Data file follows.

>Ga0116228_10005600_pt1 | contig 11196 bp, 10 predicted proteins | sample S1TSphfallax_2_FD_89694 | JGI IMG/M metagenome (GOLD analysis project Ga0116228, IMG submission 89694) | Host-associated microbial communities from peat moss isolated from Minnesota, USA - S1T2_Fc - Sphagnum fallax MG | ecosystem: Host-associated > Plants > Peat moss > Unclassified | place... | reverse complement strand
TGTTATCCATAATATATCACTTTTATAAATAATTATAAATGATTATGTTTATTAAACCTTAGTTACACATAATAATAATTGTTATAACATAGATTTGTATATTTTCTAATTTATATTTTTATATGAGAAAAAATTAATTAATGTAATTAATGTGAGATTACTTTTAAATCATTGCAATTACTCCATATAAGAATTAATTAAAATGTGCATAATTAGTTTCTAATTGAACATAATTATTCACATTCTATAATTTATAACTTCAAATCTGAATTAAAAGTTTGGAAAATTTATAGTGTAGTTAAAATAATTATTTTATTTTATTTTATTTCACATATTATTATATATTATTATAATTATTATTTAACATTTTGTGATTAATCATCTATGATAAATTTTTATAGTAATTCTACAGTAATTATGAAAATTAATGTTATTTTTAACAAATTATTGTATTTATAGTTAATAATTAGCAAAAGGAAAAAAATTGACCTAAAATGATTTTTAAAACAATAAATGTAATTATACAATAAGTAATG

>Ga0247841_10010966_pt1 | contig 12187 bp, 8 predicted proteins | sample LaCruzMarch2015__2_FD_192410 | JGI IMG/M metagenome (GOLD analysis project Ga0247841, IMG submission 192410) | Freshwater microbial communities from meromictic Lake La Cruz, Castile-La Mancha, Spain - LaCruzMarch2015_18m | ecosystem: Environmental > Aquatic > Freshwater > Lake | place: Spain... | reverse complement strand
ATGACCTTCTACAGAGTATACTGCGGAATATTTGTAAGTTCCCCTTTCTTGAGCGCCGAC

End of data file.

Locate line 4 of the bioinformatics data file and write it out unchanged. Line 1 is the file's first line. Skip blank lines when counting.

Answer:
ATGACCTTCTACAGAGTATACTGCGGAATATTTGTAAGTTCCCCTTTCTTGAGCGCCGAC